The concert begins with the MC's introduction along with the radio broadcasters introduction. The first track is the Morse code opening of Syd Barrett's 'Astronomy Domine'. The first song of the groups debut LP sneaks out with dramatic vocals and percussive statements. The instruments tumble and fall like ancient stones, dropping into an abyss of descending chromatic runs dressed in enigmatic organ swells, and cymbal washes. The song tumbles over itself weightlessly, often referred to as 'space rock', the band was not enamored with that term, but it is quite apt in some cases. The song balances on its quirky changes, moving through the falsetto howls of the chorus, and eventually peaking in a heavy reinstatement of the theme.
The next track on the recording is an interview with Roger Waters where he states his beliefs regarding the staging of a pop festival in Rome, and the misgivings of doing so. He is also asked about the 'progressive' or 'experimental' aspect of 'pop' music and where the Floyd fits in to this movement. Interesting listen.
The following track is the strange and abstruse 'Set the Controls for the Heart of the Sun' penned by Roger Waters. The song which would remain in Water's set lists in different arrangements for years, here is played early and close to its original ideal. Opening on hollow tribal tom tom rolls that on the studio version were played with Tympani mallets, the song slinks along without bass and containing only terror inducing keyboards and Waters sinister whispers, 'Witness the man who raves at the wall, making the shapes of his questions to heaven'. Gilmour's muted cotton covered riffs move in and out of the track like a snake in the grass, sliding up against Wright's keyboard statements. The clandestine mantra starts to gain momentum, rotating, gathering cosmic ice. Gilmore joins with an over driven tone, playing droning licks similar to Indian raga riffs. The song then again falls dynamically into just keys and woody drums, only to rise from the psychedelic ashes to a well placed peak. The conclusion of the song hangs draped like a veil over the unseen portrait of a spectral woman. Waters bass appears toward the end at around eight minutes to help usher in the ending smoothly.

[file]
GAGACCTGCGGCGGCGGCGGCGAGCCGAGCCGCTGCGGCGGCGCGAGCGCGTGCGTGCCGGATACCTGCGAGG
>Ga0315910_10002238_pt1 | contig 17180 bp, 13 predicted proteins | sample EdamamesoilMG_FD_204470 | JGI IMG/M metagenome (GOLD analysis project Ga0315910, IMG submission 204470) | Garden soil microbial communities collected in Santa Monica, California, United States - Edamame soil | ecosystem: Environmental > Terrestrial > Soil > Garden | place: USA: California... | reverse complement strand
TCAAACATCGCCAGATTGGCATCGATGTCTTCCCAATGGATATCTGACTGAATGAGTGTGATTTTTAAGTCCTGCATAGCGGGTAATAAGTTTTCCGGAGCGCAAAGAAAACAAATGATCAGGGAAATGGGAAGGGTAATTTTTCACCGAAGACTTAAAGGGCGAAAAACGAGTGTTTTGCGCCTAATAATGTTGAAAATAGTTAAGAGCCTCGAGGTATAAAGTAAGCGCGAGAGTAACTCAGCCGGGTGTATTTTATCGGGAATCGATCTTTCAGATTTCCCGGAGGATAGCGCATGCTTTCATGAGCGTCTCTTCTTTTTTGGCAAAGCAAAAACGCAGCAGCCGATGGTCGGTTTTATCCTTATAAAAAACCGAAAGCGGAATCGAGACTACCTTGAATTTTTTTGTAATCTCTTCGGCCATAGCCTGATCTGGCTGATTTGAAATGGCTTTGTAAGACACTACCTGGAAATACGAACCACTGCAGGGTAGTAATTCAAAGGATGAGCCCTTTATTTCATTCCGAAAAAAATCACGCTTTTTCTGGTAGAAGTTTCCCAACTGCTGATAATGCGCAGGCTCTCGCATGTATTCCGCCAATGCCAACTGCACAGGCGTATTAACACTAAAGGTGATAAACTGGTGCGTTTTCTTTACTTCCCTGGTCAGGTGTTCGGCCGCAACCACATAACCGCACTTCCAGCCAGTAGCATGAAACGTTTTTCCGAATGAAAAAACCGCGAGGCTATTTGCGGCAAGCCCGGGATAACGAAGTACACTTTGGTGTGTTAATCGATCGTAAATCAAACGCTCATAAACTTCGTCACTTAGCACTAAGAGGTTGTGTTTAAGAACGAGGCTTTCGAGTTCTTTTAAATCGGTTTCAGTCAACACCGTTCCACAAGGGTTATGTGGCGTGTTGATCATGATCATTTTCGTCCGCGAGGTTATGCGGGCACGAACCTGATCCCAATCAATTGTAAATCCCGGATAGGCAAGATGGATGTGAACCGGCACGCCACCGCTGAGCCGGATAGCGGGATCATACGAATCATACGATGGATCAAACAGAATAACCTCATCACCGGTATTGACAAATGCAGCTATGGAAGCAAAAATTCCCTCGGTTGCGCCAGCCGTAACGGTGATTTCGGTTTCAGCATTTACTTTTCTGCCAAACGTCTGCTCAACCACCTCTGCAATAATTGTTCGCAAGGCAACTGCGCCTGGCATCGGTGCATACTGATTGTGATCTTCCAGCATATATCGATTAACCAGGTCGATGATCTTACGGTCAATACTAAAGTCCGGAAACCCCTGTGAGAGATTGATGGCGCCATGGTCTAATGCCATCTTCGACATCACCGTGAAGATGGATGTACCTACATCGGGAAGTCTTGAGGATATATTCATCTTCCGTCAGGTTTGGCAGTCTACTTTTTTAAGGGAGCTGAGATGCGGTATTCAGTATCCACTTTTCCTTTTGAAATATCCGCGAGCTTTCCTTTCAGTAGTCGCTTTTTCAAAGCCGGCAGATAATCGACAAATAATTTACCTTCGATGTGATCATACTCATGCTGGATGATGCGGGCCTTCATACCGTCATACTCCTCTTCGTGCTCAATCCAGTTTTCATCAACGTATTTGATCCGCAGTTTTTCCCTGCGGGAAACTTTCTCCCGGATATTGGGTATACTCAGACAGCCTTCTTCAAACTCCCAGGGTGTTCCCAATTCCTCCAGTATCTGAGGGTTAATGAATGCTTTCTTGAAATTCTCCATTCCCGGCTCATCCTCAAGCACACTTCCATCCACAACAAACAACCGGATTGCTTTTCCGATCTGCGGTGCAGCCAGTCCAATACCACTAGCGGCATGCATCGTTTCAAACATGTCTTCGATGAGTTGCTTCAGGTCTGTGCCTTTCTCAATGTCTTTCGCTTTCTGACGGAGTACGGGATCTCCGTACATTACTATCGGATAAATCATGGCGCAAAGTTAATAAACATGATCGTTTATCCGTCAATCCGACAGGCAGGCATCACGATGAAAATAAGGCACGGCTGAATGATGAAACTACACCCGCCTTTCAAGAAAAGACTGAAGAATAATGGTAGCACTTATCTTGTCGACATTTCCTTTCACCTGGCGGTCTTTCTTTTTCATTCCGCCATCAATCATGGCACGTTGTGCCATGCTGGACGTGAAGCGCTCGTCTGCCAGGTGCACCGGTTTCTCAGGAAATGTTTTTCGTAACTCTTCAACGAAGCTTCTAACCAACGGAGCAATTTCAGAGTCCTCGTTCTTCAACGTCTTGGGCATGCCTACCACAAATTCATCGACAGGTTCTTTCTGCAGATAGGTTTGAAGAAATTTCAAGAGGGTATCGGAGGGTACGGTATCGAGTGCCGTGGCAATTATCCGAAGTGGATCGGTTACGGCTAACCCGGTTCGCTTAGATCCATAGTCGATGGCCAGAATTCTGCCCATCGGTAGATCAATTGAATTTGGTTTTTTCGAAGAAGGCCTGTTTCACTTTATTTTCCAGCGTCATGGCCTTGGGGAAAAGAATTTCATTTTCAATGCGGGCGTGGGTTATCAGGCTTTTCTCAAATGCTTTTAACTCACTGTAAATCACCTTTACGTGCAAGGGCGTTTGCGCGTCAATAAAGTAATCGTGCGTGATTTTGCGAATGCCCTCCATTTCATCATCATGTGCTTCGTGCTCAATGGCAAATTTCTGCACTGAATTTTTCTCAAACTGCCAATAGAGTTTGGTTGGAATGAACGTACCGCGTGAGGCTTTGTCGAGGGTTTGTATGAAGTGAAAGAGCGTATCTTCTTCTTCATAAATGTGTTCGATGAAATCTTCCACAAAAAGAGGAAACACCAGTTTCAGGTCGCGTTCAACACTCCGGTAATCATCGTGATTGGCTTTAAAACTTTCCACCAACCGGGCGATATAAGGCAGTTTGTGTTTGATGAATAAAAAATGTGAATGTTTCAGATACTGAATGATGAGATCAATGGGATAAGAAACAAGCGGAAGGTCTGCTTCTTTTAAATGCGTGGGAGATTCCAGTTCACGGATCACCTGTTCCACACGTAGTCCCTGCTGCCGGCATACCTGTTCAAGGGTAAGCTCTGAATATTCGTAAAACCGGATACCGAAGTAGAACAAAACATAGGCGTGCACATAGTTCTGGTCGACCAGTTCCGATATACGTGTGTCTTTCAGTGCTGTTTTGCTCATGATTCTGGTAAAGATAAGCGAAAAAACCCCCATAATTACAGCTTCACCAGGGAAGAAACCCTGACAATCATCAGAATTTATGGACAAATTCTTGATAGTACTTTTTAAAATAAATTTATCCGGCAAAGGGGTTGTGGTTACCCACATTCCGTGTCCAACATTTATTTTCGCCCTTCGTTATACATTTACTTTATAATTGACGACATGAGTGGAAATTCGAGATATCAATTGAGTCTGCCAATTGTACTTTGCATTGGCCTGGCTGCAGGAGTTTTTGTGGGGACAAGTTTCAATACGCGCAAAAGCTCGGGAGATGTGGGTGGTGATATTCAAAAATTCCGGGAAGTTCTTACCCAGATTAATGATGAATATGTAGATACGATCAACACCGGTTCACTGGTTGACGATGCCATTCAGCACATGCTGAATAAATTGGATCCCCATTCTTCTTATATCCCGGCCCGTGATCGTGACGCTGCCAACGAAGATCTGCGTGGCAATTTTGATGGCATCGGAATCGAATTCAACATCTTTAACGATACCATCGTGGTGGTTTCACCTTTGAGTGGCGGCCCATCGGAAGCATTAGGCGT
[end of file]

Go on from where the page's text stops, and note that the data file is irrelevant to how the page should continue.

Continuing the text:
The bootleg recording finishes with 'Interstellar Overdrive', a song thematically related to the earlier ''Astronomy Domine'. The song begins on the chirp of Waters psychotropic guitar birds that squeak and squeal in conjunction with Wright's carnival keys. The song becomes a group of celestial horses jumping stars, eventually becoming a weightless improvisation floating through dark recesses. The song becomes minimalist, similar to 1970 Grateful Dead 'Dark Stars' then hits a Waters bass groove. Gilmour is throwing out strange schizophrenic statements, that quickly disappear after four minutes leaving Waters and Wright to gaze at each other through darkness. Formlessness becomes form, Mason comes thrashing in with weighty drums and the band coalesces into a thick reinstatement of the theme in a big way. A highlight of the recording. Brief applause can be discerned at the conclusion before the tape cuts off.
Apparently only 400 people attended this performance, probably the reason for Waters negative comments during the interview portion of the recording. Regardless, this capture is a adequate sounding representation of Pink Floyd during a time of reinvention and musical questioning. While extremely short, it is a very enjoyable listen with more than a few highlights. While my discovery was because I was virtually thumbing through a hard drive directory of music to enjoy, and this one stuck out as needing a good solid listen. If it sits silent in your collection I would recommend doing the same. There is also available, limited filmed footage of Floyd's performance which some I have included below. This is a good reference to enjoy in conjunction with the audio. There is apparently more hidden in the depths of someones vault, but only time will tell.
Pink Floyd-Interstellar Overdrive 5-5-1968 (Video)
Tuesday, September 24, 2013